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Veterans Administration Awards Contract to the City of Hope to Expand the End-of-Life Nursing Education Consortium (ELNEC) Program to Improve Palliative Care at U.S. Veterans Hospitals

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Press Release  
For Immediate Release

Veterans Administration Awards Contract to the City of Hope to Expand the End-of-Life Nursing Education Consortium (ELNEC) Program to Improve Palliative Care at U.S. Veterans Hospitals

DUARTE, CA, June 30, 2010 – The Department of Veterans Affairs has awarded the City of Hope a three-year contract to educate nurses on how to provide better palliative care for Veterans with life-threatening illnesses. This work will be conducted through the End-of-Life Nursing Education Consortium (ELNEC), a national nursing education initiative administered by the City of Hope and the American Association of Colleges of Nursing (AACN).

"We know nursing faculty play a major role in teaching and mentoring undergraduate and graduate students in end-of-life care. Many of the patients they see in clinical and community settings on a daily basis are Veterans. It is important that Veterans receive care in all settings including community hospitals, academic centers, cancer hospitals, home care and hospices, since only 4% of Veterans die in VA facilities. The ELNEC-For Veterans project hopes to also reach nurses in these community settings. It is vital that nursing faculty and students have an understanding of the unique needs of Veterans and their families toward the end of their lives. No other healthcare provider spends more time with these Veterans and their families than the nurse," explained nationally recognized palliative care expert Betty Ferrell, PhD, RN, FAAN, FPCN, Principal Investigator for the ELNEC-For Veterans project and Professor, Nursing Research and Education at City of Hope. “The ELNEC-For Veterans project will be one component of a major initiative that the Department of Veterans Affairs has for improving the quality of care in the VA system,” said Ferrell.

More than 54,000 American Veterans – mostly from World War II and Korea -- die each month, and the Department of Veterans Affairs Hospice and Palliative Care Initiative (VAHPC) is trying to improve hospice and palliative care for them. Given that the number of Vietnam-era veterans over 65 will continue to grow through 2034, so too will the need for hospice and palliative care in the VA system.

During the three years of the ELNEC-For Veterans project, 600 nurse educators will enroll in national “train-the-trainer” courses. The expertise gained there promises to improve the quality of palliative care for thousands of veterans in 153 Department of Veterans’ Affairs Medical Centers across the U.S.

“Educating nurses to provide high quality care to Veterans begins with enhancing the expertise of nurse educators on how to best meet the healthcare needs of this distinct patient population,” said AACN President Kathleen Potempa, PhD, RN, FAAN. “AACN welcomes this opportunity to collaborate with our colleagues at the City of Hope and the VA to administer this critical faculty development initiative, which will improve palliative care services for America’s Veterans and their families.”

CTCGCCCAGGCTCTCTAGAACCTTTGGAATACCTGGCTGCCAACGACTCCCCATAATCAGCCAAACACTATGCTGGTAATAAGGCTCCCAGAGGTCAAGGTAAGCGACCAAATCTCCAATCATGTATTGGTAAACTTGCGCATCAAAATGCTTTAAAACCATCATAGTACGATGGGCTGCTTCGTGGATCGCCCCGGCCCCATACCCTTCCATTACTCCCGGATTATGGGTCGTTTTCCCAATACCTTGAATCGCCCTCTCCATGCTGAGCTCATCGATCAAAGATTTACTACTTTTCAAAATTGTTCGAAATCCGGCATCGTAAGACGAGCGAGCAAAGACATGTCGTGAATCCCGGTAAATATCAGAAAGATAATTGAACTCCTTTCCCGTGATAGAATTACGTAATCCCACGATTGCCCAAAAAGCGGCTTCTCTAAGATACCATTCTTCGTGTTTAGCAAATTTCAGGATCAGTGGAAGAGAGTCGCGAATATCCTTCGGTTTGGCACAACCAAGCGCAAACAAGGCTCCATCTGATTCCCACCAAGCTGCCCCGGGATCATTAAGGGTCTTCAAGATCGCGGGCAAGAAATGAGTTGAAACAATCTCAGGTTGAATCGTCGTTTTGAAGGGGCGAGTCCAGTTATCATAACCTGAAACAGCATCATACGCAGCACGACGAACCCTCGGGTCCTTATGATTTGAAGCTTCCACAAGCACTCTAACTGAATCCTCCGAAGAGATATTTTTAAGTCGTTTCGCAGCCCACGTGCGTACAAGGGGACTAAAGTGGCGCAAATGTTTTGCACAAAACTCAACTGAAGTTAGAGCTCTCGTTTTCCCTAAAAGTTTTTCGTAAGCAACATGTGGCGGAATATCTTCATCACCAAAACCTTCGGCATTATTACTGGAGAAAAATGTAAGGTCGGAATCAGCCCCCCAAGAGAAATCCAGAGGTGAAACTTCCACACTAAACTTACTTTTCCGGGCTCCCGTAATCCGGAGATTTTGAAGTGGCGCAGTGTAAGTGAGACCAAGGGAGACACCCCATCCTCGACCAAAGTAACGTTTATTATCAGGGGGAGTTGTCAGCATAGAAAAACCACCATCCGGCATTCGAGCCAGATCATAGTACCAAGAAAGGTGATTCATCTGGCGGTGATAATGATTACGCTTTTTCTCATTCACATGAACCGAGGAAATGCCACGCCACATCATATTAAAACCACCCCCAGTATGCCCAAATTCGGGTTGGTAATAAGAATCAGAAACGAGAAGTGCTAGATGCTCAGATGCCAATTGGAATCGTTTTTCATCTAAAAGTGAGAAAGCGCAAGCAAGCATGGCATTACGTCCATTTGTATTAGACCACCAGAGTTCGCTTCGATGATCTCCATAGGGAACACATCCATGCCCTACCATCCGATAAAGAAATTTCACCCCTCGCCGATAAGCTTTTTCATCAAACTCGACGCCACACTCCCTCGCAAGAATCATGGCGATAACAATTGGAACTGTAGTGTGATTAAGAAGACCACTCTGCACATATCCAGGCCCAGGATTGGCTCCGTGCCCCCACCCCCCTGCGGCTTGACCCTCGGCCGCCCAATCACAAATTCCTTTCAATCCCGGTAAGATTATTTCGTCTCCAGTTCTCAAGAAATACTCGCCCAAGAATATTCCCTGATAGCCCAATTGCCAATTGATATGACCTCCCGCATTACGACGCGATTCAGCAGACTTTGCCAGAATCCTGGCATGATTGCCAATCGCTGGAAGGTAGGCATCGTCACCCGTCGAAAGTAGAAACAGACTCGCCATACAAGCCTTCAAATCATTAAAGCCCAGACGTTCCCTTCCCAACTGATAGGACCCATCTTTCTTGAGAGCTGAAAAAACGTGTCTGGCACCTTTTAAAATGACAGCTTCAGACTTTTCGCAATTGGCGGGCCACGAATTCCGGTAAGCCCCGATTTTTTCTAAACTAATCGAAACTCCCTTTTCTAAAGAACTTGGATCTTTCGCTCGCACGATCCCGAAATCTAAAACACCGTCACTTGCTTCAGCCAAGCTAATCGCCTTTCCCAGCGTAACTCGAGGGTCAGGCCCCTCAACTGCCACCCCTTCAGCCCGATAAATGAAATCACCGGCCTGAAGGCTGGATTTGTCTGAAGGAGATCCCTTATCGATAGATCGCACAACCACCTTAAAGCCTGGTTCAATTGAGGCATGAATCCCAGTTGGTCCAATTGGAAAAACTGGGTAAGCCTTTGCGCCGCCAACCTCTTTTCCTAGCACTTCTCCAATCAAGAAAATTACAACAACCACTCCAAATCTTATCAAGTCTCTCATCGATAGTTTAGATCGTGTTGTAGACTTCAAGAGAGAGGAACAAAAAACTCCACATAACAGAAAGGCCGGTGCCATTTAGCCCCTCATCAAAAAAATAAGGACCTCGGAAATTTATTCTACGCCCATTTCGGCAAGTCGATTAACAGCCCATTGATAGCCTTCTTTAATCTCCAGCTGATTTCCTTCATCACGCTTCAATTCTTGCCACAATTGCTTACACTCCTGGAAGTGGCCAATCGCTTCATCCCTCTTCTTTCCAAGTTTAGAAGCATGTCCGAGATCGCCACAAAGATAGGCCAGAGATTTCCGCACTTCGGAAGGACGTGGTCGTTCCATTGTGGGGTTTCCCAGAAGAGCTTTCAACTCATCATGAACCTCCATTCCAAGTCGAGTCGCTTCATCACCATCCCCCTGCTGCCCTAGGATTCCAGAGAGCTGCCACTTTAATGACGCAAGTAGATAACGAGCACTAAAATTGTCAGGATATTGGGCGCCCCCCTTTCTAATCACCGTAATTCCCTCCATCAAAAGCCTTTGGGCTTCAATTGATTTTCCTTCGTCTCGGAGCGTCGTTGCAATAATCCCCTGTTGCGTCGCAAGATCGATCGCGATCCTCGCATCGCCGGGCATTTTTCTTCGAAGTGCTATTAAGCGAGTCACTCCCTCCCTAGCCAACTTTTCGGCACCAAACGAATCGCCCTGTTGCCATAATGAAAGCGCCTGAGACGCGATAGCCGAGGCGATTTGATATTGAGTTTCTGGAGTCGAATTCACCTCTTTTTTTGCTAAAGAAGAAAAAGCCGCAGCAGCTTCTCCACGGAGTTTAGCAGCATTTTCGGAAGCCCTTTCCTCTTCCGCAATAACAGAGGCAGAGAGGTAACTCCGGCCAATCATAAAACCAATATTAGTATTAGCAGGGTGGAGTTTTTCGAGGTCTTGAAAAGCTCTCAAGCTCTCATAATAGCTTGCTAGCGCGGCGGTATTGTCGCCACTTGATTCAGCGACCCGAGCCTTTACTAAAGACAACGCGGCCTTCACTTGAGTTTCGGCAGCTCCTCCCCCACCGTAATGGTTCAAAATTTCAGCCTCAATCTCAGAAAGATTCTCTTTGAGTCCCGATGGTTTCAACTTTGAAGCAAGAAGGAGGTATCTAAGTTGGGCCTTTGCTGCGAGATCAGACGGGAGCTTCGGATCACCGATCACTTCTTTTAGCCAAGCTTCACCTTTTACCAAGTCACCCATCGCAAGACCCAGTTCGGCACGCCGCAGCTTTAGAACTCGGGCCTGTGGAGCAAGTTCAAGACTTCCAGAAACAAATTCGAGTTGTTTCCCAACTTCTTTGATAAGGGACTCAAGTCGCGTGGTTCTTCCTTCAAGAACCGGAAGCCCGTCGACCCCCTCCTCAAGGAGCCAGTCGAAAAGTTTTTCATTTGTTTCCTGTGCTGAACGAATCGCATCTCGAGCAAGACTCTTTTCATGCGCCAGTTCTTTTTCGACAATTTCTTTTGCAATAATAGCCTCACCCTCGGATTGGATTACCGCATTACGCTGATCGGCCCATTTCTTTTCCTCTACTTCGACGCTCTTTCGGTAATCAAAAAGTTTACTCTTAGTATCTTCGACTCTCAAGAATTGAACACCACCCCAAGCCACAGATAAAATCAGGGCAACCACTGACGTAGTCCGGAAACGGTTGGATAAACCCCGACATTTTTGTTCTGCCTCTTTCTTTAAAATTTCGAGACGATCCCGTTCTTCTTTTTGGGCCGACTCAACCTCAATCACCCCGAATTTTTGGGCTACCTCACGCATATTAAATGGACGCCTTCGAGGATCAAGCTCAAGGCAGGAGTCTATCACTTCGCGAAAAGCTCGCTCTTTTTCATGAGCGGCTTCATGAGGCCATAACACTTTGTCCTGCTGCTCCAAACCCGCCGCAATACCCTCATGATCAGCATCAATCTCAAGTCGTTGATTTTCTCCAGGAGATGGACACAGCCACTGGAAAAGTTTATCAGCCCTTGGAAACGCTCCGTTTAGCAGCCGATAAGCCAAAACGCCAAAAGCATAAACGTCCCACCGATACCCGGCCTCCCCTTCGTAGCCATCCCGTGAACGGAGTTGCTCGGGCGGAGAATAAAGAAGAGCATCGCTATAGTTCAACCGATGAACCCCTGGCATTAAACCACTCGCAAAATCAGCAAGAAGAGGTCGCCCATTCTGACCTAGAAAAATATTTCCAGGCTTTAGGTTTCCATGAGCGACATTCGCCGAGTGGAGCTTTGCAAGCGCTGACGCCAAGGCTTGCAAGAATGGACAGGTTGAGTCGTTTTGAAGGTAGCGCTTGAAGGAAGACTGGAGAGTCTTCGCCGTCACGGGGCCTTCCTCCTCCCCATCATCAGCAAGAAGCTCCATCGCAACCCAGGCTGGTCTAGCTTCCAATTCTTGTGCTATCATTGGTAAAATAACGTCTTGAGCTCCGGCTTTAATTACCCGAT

ELNEC was developed in 2000 after extensive research documented that most nurses did not receive adequate end-of-life care preparation during their basic education. Initially funded by a Robert Wood Johnson Foundation grant, ELNEC began as part of a national curriculum in nursing schools to improve end-of-life care. Within a decade, this train-the-trainer concept has grown exponentially. Over 11,000 nurses representing all 50 states and 65 countries have received ELNEC training which they share with colleagues in educational and clinical settings. In addition, trainers have traveled across six continents to instruct thousands of nurses and caregivers. ELNEC has been translated into 4 languages—Russian, Spanish, Korean, and Japanese. ELNEC also offers more specialized curricula for nurses working in critical care, pediatric, geriatric, and now – VA settings.

The ELNEC-For Veterans project is collaboratively administered by City of Hope, the American Association of Colleges of Nursing (AACN) in Washington, D.C., and the Department of Veterans Affairs. Co-investigator on this project is Pam Malloy, MN, RN, OCN, FPCN from AACN. For further information about this project, go to:

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The City of Hope is an innovative biomedical research, treatment and educational institution located just outside of Los Angeles. Designated a Comprehensive Cancer Center by the National Cancer Institute, City of Hope is dedicated to the prevention and cure of cancer, HIV/AIDS, diabetes, and other life-threatening diseases. The Center’s philosophy of Hope has inspired its health care experts to develop programs that focus on treating the whole person—their emotional, spiritual and social wellbeing—in addition to their physical care. It is this combination of patient-centered care, state-of-the-art treatment and groundbreaking research that has made City of Hope a leader in the fight against devastating diseases. Web site:

The American Association of Colleges of Nursing (AACN) is the national voice for university and four-year college education programs in nursing. Representing more than 670 member schools of nursing at public and private institutions nationwide, AACN's educational, research, governmental advocacy, data collection, publications, and other programs work to establish quality standards for bachelor's- and graduate-degree nursing education, assist deans and directors to implement those standards, influence the nursing profession to improve health care, and promote public support of baccalaureate and graduate nursing education, research, and practice.



Robert Rosseter, 202-463-6930, ext. 231